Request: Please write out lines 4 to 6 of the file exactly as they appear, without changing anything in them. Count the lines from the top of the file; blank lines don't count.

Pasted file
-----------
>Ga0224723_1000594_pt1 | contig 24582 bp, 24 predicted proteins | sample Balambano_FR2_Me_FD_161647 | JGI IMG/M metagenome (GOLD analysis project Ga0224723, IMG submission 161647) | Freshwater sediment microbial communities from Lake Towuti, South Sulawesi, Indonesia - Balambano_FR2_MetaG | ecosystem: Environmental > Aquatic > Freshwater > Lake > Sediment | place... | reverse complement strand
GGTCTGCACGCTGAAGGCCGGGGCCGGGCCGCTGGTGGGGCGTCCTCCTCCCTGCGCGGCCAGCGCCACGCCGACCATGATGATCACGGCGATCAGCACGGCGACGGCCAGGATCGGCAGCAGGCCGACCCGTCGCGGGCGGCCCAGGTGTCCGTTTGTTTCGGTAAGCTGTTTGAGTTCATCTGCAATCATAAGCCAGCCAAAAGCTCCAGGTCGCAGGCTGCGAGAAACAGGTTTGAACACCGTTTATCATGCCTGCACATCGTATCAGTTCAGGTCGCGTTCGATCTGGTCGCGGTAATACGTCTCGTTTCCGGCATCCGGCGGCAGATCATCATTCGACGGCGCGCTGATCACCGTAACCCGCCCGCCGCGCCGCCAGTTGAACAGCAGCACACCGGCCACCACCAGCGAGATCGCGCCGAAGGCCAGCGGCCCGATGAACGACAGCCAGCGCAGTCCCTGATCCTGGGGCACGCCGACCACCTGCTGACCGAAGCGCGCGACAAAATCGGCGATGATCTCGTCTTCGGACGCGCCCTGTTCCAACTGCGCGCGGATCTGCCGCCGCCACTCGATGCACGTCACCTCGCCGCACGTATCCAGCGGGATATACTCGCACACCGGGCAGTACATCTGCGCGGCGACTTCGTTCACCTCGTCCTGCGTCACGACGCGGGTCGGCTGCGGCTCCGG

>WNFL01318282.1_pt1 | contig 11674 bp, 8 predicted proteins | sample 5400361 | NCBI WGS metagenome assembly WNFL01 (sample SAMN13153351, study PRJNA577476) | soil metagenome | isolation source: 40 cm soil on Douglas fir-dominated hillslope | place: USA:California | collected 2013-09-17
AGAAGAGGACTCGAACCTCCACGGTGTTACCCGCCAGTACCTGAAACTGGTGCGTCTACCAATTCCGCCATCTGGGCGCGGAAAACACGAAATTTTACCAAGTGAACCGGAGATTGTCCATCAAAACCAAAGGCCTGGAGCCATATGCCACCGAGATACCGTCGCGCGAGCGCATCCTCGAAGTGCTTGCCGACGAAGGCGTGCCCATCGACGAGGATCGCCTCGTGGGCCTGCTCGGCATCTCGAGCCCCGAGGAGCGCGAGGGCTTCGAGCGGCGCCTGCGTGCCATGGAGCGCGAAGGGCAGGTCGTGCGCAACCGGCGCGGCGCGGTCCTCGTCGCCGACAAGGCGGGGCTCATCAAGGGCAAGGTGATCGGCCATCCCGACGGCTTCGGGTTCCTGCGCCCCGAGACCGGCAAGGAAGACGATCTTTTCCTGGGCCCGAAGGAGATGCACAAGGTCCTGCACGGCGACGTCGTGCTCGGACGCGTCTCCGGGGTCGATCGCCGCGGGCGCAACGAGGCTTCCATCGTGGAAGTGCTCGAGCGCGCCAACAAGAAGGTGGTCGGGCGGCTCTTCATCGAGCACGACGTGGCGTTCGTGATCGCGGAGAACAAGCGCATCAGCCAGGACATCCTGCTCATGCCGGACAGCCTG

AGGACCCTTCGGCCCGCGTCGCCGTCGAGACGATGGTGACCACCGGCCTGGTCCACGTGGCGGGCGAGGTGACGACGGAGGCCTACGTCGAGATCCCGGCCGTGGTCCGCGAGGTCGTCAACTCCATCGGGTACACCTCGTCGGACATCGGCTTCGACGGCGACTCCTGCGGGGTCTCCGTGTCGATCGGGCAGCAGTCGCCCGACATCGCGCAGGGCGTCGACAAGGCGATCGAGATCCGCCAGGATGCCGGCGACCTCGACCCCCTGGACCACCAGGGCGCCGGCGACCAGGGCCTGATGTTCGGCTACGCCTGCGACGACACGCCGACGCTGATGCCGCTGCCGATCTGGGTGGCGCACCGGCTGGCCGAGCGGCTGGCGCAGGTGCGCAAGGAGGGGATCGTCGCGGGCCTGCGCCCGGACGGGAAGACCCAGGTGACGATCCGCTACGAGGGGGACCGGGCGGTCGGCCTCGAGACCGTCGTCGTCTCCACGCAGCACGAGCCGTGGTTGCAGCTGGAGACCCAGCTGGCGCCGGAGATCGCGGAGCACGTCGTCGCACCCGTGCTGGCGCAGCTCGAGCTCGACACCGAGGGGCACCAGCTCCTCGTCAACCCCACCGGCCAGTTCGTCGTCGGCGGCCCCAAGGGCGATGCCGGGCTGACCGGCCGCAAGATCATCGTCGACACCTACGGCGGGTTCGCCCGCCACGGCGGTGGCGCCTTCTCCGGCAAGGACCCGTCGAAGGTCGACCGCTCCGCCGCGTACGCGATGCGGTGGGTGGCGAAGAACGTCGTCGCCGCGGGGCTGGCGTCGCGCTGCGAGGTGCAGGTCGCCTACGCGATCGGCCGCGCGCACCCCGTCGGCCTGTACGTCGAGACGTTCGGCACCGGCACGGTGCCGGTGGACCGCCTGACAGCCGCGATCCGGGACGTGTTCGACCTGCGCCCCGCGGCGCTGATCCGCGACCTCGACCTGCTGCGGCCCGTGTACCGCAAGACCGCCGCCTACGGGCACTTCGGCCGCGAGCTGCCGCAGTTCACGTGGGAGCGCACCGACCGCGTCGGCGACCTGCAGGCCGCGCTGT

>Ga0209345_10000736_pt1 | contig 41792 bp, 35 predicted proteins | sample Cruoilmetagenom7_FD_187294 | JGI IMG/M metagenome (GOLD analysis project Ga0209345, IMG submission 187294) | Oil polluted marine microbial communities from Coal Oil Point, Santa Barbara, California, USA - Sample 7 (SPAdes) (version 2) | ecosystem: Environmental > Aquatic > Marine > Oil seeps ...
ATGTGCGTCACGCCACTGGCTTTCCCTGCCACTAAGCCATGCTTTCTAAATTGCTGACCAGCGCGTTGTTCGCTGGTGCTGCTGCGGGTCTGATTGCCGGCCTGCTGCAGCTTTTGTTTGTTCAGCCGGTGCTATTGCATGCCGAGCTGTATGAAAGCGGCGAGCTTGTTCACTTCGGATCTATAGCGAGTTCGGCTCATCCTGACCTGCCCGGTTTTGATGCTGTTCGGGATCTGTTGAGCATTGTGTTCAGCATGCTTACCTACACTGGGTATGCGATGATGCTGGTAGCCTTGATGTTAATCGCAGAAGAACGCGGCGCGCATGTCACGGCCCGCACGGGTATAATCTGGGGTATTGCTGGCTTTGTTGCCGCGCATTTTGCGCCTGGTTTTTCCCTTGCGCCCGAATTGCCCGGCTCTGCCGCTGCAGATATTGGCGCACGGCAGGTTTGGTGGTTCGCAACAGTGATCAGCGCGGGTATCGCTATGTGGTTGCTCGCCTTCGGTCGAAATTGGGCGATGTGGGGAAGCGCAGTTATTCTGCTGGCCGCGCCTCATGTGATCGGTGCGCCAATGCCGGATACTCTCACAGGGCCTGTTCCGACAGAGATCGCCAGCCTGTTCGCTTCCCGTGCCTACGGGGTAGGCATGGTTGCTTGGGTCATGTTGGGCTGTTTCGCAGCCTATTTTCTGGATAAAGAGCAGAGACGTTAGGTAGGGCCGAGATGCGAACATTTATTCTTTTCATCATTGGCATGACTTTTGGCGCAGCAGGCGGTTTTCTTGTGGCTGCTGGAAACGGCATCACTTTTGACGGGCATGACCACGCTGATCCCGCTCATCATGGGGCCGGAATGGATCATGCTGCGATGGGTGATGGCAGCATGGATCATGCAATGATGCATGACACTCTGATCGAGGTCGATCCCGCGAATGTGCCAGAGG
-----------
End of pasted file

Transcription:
AGAAGAGGACTCGAACCTCCACGGTGTTACCCGCCAGTACCTGAAACTGGTGCGTCTACCAATTCCGCCATCTGGGCGCGGAAAACACGAAATTTTACCAAGTGAACCGGAGATTGTCCATCAAAACCAAAGGCCTGGAGCCATATGCCACCGAGATACCGTCGCGCGAGCGCATCCTCGAAGTGCTTGCCGACGAAGGCGTGCCCATCGACGAGGATCGCCTCGTGGGCCTGCTCGGCATCTCGAGCCCCGAGGAGCGCGAGGGCTTCGAGCGGCGCCTGCGTGCCATGGAGCGCGAAGGGCAGGTCGTGCGCAACCGGCGCGGCGCGGTCCTCGTCGCCGACAAGGCGGGGCTCATCAAGGGCAAGGTGATCGGCCATCCCGACGGCTTCGGGTTCCTGCGCCCCGAGACCGGCAAGGAAGACGATCTTTTCCTGGGCCCGAAGGAGATGCACAAGGTCCTGCACGGCGACGTCGTGCTCGGACGCGTCTCCGGGGTCGATCGCCGCGGGCGCAACGAGGCTTCCATCGTGGAAGTGCTCGAGCGCGCCAACAAGAAGGTGGTCGGGCGGCTCTTCATCGAGCACGACGTGGCGTTCGTGATCGCGGAGAACAAGCGCATCAGCCAGGACATCCTGCTCATGCCGGACAGCCTG

AGGACCCTTCGGCCCGCGTCGCCGTCGAGACGATGGTGACCACCGGCCTGGTCCACGTGGCGGGCGAGGTGACGACGGAGGCCTACGTCGAGATCCCGGCCGTGGTCCGCGAGGTCGTCAACTCCATCGGGTACACCTCGTCGGACATCGGCTTCGACGGCGACTCCTGCGGGGTCTCCGTGTCGATCGGGCAGCAGTCGCCCGACATCGCGCAGGGCGTCGACAAGGCGATCGAGATCCGCCAGGATGCCGGCGACCTCGACCCCCTGGACCACCAGGGCGCCGGCGACCAGGGCCTGATGTTCGGCTACGCCTGCGACGACACGCCGACGCTGATGCCGCTGCCGATCTGGGTGGCGCACCGGCTGGCCGAGCGGCTGGCGCAGGTGCGCAAGGAGGGGATCGTCGCGGGCCTGCGCCCGGACGGGAAGACCCAGGTGACGATCCGCTACGAGGGGGACCGGGCGGTCGGCCTCGAGACCGTCGTCGTCTCCACGCAGCACGAGCCGTGGTTGCAGCTGGAGACCCAGCTGGCGCCGGAGATCGCGGAGCACGTCGTCGCACCCGTGCTGGCGCAGCTCGAGCTCGACACCGAGGGGCACCAGCTCCTCGTCAACCCCACCGGCCAGTTCGTCGTCGGCGGCCCCAAGGGCGATGCCGGGCTGACCGGCCGCAAGATCATCGTCGACACCTACGGCGGGTTCGCCCGCCACGGCGGTGGCGCCTTCTCCGGCAAGGACCCGTCGAAGGTCGACCGCTCCGCCGCGTACGCGATGCGGTGGGTGGCGAAGAACGTCGTCGCCGCGGGGCTGGCGTCGCGCTGCGAGGTGCAGGTCGCCTACGCGATCGGCCGCGCGCACCCCGTCGGCCTGTACGTCGAGACGTTCGGCACCGGCACGGTGCCGGTGGACCGCCTGACAGCCGCGATCCGGGACGTGTTCGACCTGCGCCCCGCGGCGCTGATCCGCGACCTCGACCTGCTGCGGCCCGTGTACCGCAAGACCGCCGCCTACGGGCACTTCGGCCGCGAGCTGCCGCAGTTCACGTGGGAGCGCACCGACCGCGTCGGCGACCTGCAGGCCGCGCTGT

>Ga0209345_10000736_pt1 | contig 41792 bp, 35 predicted proteins | sample Cruoilmetagenom7_FD_187294 | JGI IMG/M metagenome (GOLD analysis project Ga0209345, IMG submission 187294) | Oil polluted marine microbial communities from Coal Oil Point, Santa Barbara, California, USA - Sample 7 (SPAdes) (version 2) | ecosystem: Environmental > Aquatic > Marine > Oil seeps ...